Texas, Land of Wind, Could Soon Also Be Land of Solar

Texas, land of wind, could soon also be the land of solar, as the state embarks on its first utility-scale solar farms – at prices that compete with conventional energy.

Recurrent Energy, the solar developer arm of Sharp Corp., won the contract to build a 150 megawatt (MW) solar farm from the state’s leading utility on renewable energy, Austin Energy. It comes online in 2016, and the utility is buying all its energy under a 20-year power purchase agreement.    

"Solar power has reached a price that is competitive in the ERCOT market, allowing us to further diversify our energy portfolio with renewable resources," says Larry Weis, General Manager of Austin Energy.    

"The Texas market represents one of the most exciting opportunities for the solar industry," says Arno Harris, CEO of Recurrent Energy. "The industry’s growing scale and decreasing costs are enabling us to successfully compete against conventional energy in deregulated markets like ERCOT.

Earlier this year, Austin Energy signed a contract for what could be the lowest price for solar electricity ever, just under $0.05 per kilowatt hour (kWh), locked in for 25 years – without any local or state subsidies. The electricity comes from two solar farms also going up in West Texas, a 150 MW and 50 MW plant built by Sun Edison.  

The price is less than a third of what Austin Energy paid in 2009 for solar, and beats natural gas ($0.07), coal ($0.10) and nuclear ($0.13)!

The utility’s goal is the highest in the US – 35% of electricity from renewables by 2020 – and it’s almost there, six years early, demonstrating that it’s not that hard to meet aggressive renewable energy targets. It’s also been getting incredibly cheap deals for wind energy.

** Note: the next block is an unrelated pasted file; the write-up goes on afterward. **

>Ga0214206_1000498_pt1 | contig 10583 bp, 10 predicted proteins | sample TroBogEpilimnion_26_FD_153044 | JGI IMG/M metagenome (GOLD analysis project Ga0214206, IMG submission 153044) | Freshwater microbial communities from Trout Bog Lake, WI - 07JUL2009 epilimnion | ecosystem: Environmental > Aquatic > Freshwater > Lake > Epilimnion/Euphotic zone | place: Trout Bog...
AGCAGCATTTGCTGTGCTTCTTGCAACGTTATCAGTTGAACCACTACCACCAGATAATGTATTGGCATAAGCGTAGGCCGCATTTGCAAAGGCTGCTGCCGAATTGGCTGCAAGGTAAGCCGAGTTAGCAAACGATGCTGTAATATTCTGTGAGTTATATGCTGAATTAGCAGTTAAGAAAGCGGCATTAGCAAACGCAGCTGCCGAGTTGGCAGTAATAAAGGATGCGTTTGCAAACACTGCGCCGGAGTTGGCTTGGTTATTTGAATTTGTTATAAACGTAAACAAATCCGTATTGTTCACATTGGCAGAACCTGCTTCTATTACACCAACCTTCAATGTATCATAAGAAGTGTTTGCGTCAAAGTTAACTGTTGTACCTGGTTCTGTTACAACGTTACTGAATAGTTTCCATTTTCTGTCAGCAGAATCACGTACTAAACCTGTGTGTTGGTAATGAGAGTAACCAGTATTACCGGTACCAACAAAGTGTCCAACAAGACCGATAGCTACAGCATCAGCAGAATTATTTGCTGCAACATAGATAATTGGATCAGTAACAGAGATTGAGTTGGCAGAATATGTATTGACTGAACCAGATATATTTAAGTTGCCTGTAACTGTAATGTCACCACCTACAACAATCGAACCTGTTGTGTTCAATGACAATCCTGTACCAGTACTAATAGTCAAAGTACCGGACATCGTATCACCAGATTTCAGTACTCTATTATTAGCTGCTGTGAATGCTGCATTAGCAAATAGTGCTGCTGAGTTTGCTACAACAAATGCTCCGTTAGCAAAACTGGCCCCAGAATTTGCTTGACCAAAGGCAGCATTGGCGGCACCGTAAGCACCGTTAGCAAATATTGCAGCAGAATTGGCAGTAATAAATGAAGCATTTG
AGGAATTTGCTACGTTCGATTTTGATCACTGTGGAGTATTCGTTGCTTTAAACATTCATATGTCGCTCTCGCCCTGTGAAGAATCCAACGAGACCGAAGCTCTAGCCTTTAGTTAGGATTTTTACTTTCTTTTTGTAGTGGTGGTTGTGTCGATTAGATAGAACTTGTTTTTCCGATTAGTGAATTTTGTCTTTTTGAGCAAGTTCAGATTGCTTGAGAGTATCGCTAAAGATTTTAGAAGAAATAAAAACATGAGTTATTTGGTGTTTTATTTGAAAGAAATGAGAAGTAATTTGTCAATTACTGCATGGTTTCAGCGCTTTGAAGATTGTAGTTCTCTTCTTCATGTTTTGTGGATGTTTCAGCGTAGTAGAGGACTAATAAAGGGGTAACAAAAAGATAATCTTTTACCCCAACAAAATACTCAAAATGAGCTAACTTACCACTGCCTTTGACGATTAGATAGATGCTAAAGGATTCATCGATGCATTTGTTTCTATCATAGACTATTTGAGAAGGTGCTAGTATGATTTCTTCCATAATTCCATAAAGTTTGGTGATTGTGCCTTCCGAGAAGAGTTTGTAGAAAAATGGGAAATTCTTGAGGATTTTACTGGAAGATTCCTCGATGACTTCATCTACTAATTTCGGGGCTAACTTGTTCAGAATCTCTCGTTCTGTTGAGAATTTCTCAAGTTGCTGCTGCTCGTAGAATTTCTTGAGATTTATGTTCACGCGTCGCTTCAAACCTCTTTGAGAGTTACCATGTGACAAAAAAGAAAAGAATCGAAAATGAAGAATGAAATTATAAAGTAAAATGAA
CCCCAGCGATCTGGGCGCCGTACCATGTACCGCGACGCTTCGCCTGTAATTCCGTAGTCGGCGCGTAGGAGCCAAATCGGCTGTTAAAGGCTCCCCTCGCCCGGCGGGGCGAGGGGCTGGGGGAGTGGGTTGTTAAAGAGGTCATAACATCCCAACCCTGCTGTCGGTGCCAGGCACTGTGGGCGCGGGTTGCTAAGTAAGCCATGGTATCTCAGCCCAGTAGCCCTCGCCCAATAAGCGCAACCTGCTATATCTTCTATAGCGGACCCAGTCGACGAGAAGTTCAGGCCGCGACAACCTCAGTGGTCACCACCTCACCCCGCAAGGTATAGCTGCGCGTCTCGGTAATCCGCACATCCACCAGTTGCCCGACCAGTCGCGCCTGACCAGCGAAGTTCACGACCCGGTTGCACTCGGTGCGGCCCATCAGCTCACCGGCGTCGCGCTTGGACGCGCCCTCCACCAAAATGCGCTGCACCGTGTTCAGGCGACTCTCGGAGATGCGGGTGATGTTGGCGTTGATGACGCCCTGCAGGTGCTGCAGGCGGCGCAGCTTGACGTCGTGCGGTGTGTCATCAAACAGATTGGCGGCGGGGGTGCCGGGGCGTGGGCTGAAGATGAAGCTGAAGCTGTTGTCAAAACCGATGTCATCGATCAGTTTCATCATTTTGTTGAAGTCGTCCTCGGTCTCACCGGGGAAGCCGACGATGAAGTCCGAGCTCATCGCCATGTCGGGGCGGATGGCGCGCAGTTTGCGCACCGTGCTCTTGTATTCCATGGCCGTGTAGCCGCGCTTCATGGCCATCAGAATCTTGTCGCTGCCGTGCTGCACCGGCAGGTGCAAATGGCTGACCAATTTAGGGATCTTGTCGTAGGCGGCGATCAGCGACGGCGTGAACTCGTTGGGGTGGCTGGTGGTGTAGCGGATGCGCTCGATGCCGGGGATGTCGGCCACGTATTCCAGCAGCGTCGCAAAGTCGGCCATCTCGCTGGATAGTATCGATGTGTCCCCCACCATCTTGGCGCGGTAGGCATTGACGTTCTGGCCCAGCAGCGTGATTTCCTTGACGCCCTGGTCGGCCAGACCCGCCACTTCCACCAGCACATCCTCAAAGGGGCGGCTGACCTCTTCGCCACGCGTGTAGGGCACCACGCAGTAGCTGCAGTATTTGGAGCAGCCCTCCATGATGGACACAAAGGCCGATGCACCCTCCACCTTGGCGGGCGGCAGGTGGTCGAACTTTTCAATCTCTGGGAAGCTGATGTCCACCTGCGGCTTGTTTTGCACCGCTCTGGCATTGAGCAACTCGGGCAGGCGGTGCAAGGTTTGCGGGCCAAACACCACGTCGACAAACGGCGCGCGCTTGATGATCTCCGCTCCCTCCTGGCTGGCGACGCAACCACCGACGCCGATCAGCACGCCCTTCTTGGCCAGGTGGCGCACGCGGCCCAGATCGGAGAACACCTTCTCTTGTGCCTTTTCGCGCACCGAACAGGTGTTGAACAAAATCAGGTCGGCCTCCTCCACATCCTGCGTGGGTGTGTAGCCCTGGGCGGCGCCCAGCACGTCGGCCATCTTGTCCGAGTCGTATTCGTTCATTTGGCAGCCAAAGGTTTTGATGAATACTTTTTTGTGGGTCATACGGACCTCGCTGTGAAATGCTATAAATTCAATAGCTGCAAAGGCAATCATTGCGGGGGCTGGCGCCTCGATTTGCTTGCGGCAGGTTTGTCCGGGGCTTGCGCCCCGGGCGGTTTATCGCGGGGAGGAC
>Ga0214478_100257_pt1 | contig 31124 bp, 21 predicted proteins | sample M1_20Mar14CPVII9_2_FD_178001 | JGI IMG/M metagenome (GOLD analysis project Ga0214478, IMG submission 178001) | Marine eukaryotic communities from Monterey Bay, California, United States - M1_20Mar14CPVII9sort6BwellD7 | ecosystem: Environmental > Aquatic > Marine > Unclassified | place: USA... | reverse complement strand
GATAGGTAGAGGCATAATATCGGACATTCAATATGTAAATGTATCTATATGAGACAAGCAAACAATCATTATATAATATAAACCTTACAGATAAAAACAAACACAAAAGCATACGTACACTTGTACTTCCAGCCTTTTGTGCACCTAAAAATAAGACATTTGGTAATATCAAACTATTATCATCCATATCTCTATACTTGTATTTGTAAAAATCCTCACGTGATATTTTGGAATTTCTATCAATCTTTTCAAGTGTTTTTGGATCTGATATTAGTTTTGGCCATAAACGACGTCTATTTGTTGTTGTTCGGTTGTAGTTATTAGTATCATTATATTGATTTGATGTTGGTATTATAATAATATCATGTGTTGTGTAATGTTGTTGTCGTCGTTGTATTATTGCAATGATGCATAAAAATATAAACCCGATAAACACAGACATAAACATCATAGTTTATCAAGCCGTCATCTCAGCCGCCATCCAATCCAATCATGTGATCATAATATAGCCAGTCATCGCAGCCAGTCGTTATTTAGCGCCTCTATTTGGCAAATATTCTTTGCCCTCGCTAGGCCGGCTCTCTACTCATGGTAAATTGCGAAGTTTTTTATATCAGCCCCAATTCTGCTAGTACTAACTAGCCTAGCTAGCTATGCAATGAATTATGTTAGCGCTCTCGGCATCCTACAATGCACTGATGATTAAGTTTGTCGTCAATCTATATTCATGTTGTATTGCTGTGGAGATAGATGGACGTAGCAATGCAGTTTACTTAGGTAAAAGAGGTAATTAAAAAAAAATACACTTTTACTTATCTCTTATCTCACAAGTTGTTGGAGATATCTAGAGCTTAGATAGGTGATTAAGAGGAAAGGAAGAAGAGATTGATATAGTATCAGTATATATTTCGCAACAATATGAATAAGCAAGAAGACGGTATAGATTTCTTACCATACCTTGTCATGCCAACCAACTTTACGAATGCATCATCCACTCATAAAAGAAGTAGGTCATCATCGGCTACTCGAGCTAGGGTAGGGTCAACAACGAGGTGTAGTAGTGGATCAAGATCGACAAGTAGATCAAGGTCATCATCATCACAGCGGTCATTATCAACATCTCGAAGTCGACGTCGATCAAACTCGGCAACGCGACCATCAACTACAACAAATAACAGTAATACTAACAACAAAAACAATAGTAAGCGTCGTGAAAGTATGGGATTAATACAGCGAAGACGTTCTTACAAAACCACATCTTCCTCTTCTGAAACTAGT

Recurrent says it has over 500 MW of operating solar projects in North America and 2 gigawatts under development.

400 MW Project Moves Ahead

Meanwhile, the first phase of a 400 MW project is online in San Antonio. Rather than being built as one, massive project, South Korea’s OCI Solar Power consists of four separate solar plants – the first phase is the 41 MW Alamo I solar farm.  

When the entire project is finished, Texas will be one of the top solar producing states.

Alamo 1:

Solar OCI Alamo 1

"By 2020, 65% of our community’s electricity will come from resources that are low- or no-carbon emitting – reducing emissions in an amount that’s equal to removing more than a million cars from local roads," says CEO Doyle Beneby of San Antonio’s municipal utility, CPS Energy.

The project represents one of the most creative agreements for bringing solar to a state. Negotiated by San Antonio’s Mayor Julian Castro, he convinced the utility to tie clean power purchase agreements to economic investments in the city. As a result, OCI Solar Power moved its headquarters there and opened a $100 million manufacturing facility that makes the components for all its North American projects, creating 800 permanent jobs and $700 million in an annual economic impact for Texas. 

Castro led an impressive turnaround at CPS Energy, turning it away from "bullheaded reliance on a fleet of enormous nuclear and coal-fired power plants built decades ago," to instead following a "New Energy Economy" plan. Now it’s aiming to get 20% of its power from renewables by 2020, and is on track to beat that goal.
 

El Paso Electric Company

The utility says it will be coal-free by 2016, as it moves forward on utility-scale solar to serve its 395,000 customers in west Texas and southern New Mexico.

"Our west Texas and southern New Mexico region has the right kind of sun for optimal solar energy production, making this region the ‘goldilocks’ in terms of climate, humidity and heat characteristics that allow us to expand our renewable portfolio with cost-effective technologies and reliable energy resources," says Tom Shockley, CEO.

Also in Texas

San Antonio’s leadership on renewable energy is bringing other rewards – the city is attracting talented individuals that work in the space and companies like Microsoft that want renewables to run their data centers.

Microsoft announced a 3-year partnership with the University of Texas to "transform how data centers consume energy." Noting that CPS Energy "is the largest publicly owned purchaser of wind power in the country," the team will evaluate using micro-turbines instead of diesel generators during times of peak demand and grid outages.

The company is also donating $1 million to the university’s Texas Sustainable Energy Research Institute. 

Last year, Microsoft made its biggest purchase of renewable energy, 100% of the energy from the 110 MW Keechi Wind Farm in Texas, to power its data center there. The money came from Microsoft’s internal carbon fee.

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